READ MORE | Follow our coverage of the Eagle raid and its aftermath

imageMayor Kasim Reed announced the creation of a blue ribbon commission of LGBT attorneys to reach a “just and right” end to the federal lawsuit facing the city and its police department over the botched raid of the Eagle.

The announcement came Thursday during Reed’s keynote address to the 16th Annual Stonewall Bar Association Awards Dinner. It also met Reed’s self-imposed deadline of making a “pretty significant” announcement concerning the raid within seven days of his hour-long appearance Oct. 21 at the Atlanta Executive Network.

“I want you to know that I have heard loudly and clearly that there is unfinished and painful business between the [Atlanta Police Department] and the LGBT community,” Reed said. “I have heard that the kind of mutual trust I wish to establish will be difficult as long as the legal battle around the Eagle bar hangs over us. I intend to bring an end to that.”

Reed said he told his city attorney Thursday that he planned to form the panel to act as an intermediary between the attorneys who filed the lawsuit and the city to hold “honest and sincere conversations” to reach a “just and right” resolution to the lawsuit, which has grown increasingly acrimonious in recent weeks.

Earlier this month, attorneys who filed the lawsuit accused the city and the Atlanta Police Department of ignoring court-imposed deadlines, destroying evidence, failing to maintain evidence and delaying discovery in the matter. Reed said last week that the city will investigate the allegations and, if true, take action to address them. But a day later, city attorneys denied the charges and said they hadn’t impeded the discovery process.

On Monday, former Mayor Shirley Franklin said mistakes were made in the raid, which took place during her administration.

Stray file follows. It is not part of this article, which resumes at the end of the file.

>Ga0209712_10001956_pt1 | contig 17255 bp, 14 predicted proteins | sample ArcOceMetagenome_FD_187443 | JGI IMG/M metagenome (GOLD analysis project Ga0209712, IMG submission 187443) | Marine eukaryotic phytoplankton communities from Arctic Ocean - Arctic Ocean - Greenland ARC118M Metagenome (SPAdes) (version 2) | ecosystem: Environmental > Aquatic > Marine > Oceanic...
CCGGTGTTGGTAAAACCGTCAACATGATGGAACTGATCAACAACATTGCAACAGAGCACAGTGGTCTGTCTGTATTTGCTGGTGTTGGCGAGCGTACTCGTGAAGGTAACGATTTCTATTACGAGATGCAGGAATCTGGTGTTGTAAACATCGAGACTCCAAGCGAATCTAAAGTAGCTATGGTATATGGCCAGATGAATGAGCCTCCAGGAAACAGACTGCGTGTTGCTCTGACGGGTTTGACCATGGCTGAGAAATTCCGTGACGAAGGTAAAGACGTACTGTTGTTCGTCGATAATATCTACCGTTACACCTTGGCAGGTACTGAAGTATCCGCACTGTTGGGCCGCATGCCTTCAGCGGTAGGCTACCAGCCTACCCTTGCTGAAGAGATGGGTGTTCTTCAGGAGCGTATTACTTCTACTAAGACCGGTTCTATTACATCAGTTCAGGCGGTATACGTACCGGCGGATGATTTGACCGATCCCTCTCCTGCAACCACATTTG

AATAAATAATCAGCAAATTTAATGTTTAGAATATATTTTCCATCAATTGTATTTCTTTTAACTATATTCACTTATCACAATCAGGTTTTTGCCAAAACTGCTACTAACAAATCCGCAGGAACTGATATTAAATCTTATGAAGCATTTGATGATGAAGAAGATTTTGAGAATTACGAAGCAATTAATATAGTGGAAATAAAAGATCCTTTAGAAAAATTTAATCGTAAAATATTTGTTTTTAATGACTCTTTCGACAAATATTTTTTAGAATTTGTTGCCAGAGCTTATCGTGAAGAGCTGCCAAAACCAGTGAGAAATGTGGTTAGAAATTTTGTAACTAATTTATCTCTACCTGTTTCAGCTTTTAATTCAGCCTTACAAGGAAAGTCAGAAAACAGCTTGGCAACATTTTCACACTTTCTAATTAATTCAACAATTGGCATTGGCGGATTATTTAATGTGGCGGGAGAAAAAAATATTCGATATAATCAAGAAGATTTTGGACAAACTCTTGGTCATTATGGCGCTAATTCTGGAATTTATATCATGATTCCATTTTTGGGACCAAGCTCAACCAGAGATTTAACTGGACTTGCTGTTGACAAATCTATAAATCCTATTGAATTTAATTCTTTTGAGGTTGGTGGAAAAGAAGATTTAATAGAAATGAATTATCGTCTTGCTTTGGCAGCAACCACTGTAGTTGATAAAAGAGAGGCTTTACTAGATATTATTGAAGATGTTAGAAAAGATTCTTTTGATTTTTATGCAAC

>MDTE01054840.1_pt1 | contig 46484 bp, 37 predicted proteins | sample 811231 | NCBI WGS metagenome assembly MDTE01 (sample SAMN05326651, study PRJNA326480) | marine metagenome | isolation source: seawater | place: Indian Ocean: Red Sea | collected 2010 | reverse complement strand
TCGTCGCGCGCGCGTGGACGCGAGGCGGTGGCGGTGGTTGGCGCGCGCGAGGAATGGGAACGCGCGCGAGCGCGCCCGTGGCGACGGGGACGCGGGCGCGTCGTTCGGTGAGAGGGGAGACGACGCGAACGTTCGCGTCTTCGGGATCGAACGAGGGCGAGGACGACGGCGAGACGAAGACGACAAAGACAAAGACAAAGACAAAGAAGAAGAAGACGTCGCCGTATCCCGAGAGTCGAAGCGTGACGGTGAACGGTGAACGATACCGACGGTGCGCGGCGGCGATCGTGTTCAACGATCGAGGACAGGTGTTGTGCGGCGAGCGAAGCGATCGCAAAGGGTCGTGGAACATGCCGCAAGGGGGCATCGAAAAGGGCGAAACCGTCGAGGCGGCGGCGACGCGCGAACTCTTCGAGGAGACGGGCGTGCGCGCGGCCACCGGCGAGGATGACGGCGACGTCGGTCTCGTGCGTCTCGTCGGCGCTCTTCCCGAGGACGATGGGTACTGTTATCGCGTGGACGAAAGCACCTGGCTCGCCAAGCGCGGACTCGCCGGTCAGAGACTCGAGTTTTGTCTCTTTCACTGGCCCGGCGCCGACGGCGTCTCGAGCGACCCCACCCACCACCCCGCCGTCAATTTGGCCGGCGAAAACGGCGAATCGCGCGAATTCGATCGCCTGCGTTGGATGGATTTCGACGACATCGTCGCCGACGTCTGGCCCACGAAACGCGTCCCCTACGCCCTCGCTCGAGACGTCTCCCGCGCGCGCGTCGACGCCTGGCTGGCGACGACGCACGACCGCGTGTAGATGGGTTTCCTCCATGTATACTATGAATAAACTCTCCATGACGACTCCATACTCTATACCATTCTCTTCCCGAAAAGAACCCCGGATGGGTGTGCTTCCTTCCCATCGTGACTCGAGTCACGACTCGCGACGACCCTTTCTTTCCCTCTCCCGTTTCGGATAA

“I believe months of litigation and accusations will do far more damage to both the LGBT community and to the City of Atlanta at a time when we are really poised to make great strides as a unified, cohesive community,” Reed said Thursday.

Reed’s announcement included few details about the blue ribbon commission, how it will be empowered to mediate, the number of members or whether Reed will be involved. The mayor did name four members of the commission – LGBT attorneys Lawrie Demorest, Jeremy Burnette, Burton Tillman and Lee Schrader – but declined to answer questions about the panel after his announcement.

“I’ve asked some of Atlanta’s respected and distinguished legal minds to assist me by serving on a blue ribbon commission that I will ask to help me bring resolution to this lawsuit. This panel will not be limited as I am by the primary fiduciary duties tied to my office as mayor,” Reed said.

Attorneys who filed the lawsuit reacted with cautious optimism that the panel will help bring an end to the legal matter, which was filed nearly a year ago.

“I guess we have to first find out what he’s actually empowering them to do—what their mandate is, how much freedom they will have, what he is expecting of them,” said Daniel Grossman, who was on hand for Reed’s announcement. “But I do wonder where was his concern a year ago. Why did the mayor allow this debacle of a case to develop under his watch when he so easily could have prevented it at no cost to the city? He hasn’t answered that yet and I can’t imagine what that answer is.”

Grossman has said that Reed and city attorneys rebuffed attempts earlier this year to settle the case.

Greg Nevins, an attorney in the Southern Regional Office of Lambda Legal in Atlanta who also attended Thursday’s awards dinner, said the panel could be the first meaningful overture from the city concerning the lawsuit. 

“We have a situation where no one thinks the right thing was done there. We have a case that no one really wants to see drag out,” Nevins said. “Hopefully there is an edict, a sort of mission to go forward and find a solution and work towards that end. That would be a positive thing.”